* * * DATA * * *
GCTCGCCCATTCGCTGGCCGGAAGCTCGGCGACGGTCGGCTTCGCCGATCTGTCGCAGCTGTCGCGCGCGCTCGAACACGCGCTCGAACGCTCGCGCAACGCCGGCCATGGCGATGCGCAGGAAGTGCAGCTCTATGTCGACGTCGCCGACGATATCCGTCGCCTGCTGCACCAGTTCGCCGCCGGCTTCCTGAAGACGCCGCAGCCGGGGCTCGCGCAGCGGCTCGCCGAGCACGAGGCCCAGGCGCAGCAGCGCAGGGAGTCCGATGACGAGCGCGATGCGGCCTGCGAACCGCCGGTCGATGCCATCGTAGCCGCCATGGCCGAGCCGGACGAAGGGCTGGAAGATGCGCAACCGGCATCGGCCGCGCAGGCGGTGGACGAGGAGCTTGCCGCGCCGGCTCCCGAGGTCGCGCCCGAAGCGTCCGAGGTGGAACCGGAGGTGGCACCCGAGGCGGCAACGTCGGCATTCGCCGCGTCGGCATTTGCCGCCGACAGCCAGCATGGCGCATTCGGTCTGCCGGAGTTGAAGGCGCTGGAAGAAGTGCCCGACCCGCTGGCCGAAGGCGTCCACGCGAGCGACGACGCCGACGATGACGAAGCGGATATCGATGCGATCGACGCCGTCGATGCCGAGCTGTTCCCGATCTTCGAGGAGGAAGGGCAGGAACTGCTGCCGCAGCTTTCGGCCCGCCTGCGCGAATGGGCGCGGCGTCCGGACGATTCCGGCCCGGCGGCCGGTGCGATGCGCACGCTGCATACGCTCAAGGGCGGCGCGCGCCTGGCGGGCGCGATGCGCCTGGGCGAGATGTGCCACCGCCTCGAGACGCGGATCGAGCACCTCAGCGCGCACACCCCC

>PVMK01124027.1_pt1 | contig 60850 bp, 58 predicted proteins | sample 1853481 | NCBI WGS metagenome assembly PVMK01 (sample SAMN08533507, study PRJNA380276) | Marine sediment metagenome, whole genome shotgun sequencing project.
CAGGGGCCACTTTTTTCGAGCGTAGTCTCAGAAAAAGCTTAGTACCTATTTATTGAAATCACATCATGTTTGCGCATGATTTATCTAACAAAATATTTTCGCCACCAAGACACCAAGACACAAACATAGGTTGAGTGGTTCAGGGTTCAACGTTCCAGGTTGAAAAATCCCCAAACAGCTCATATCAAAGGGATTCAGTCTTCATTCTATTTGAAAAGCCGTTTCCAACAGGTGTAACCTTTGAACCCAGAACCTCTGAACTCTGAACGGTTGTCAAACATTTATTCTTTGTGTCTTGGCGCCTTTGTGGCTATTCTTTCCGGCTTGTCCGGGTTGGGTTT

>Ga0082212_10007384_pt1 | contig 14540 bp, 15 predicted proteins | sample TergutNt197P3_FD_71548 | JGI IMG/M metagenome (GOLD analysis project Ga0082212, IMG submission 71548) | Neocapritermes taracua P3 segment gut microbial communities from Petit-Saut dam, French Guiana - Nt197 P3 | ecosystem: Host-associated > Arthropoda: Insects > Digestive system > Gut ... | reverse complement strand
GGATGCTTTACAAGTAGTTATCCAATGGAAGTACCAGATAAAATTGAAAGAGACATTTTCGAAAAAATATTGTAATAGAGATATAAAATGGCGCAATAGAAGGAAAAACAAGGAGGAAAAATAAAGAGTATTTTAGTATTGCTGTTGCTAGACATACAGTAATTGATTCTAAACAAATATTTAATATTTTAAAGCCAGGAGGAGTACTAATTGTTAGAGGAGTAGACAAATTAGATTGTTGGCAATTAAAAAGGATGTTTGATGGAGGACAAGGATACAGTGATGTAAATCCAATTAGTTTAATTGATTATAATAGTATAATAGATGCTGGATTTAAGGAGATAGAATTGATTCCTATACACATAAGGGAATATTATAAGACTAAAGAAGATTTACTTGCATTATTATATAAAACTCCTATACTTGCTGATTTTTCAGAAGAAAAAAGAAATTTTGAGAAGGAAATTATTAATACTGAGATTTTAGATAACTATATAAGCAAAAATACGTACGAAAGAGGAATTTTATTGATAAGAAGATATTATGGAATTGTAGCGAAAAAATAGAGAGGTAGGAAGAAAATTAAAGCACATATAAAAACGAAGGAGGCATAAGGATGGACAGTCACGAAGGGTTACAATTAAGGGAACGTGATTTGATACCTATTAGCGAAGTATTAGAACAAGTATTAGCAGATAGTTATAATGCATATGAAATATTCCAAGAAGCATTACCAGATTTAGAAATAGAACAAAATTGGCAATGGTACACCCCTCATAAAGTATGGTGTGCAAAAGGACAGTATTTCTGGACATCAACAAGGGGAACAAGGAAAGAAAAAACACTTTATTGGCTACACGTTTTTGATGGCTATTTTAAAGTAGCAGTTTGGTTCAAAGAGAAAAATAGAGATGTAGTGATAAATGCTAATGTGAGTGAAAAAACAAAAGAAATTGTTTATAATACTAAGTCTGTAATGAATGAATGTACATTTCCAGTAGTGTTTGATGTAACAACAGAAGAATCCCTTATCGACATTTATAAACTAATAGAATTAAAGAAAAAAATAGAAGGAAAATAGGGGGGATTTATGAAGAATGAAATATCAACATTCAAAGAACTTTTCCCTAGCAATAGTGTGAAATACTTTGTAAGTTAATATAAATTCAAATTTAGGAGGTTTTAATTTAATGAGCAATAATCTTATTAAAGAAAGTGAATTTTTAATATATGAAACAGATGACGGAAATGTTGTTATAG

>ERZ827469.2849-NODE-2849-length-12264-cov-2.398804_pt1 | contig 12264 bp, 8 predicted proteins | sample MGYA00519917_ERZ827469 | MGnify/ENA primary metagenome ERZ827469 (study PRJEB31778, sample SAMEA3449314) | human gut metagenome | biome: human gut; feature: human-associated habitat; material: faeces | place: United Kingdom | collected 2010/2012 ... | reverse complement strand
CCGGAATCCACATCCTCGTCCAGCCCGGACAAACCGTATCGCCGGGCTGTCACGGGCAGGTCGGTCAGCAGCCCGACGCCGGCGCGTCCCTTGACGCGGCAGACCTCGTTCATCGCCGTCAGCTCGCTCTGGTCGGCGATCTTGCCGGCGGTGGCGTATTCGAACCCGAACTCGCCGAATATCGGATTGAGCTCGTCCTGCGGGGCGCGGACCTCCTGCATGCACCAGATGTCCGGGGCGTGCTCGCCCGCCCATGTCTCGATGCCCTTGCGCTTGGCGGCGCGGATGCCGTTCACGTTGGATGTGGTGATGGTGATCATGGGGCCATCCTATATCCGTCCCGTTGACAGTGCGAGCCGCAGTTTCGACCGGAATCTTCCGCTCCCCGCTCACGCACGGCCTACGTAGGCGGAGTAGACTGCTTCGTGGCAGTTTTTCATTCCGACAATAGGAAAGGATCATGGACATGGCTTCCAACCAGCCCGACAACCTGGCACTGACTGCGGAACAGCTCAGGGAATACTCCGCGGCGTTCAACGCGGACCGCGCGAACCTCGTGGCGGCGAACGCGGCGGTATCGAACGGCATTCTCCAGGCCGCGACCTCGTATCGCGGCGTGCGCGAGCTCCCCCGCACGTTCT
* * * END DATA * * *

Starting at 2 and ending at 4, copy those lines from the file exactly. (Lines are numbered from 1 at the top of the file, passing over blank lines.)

>PVMK01124027.1_pt1 | contig 60850 bp, 58 predicted proteins | sample 1853481 | NCBI WGS metagenome assembly PVMK01 (sample SAMN08533507, study PRJNA380276) | Marine sediment metagenome, whole genome shotgun sequencing project.
CAGGGGCCACTTTTTTCGAGCGTAGTCTCAGAAAAAGCTTAGTACCTATTTATTGAAATCACATCATGTTTGCGCATGATTTATCTAACAAAATATTTTCGCCACCAAGACACCAAGACACAAACATAGGTTGAGTGGTTCAGGGTTCAACGTTCCAGGTTGAAAAATCCCCAAACAGCTCATATCAAAGGGATTCAGTCTTCATTCTATTTGAAAAGCCGTTTCCAACAGGTGTAACCTTTGAACCCAGAACCTCTGAACTCTGAACGGTTGTCAAACATTTATTCTTTGTGTCTTGGCGCCTTTGTGGCTATTCTTTCCGGCTTGTCCGGGTTGGGTTT

>Ga0082212_10007384_pt1 | contig 14540 bp, 15 predicted proteins | sample TergutNt197P3_FD_71548 | JGI IMG/M metagenome (GOLD analysis project Ga0082212, IMG submission 71548) | Neocapritermes taracua P3 segment gut microbial communities from Petit-Saut dam, French Guiana - Nt197 P3 | ecosystem: Host-associated > Arthropoda: Insects > Digestive system > Gut ... | reverse complement strand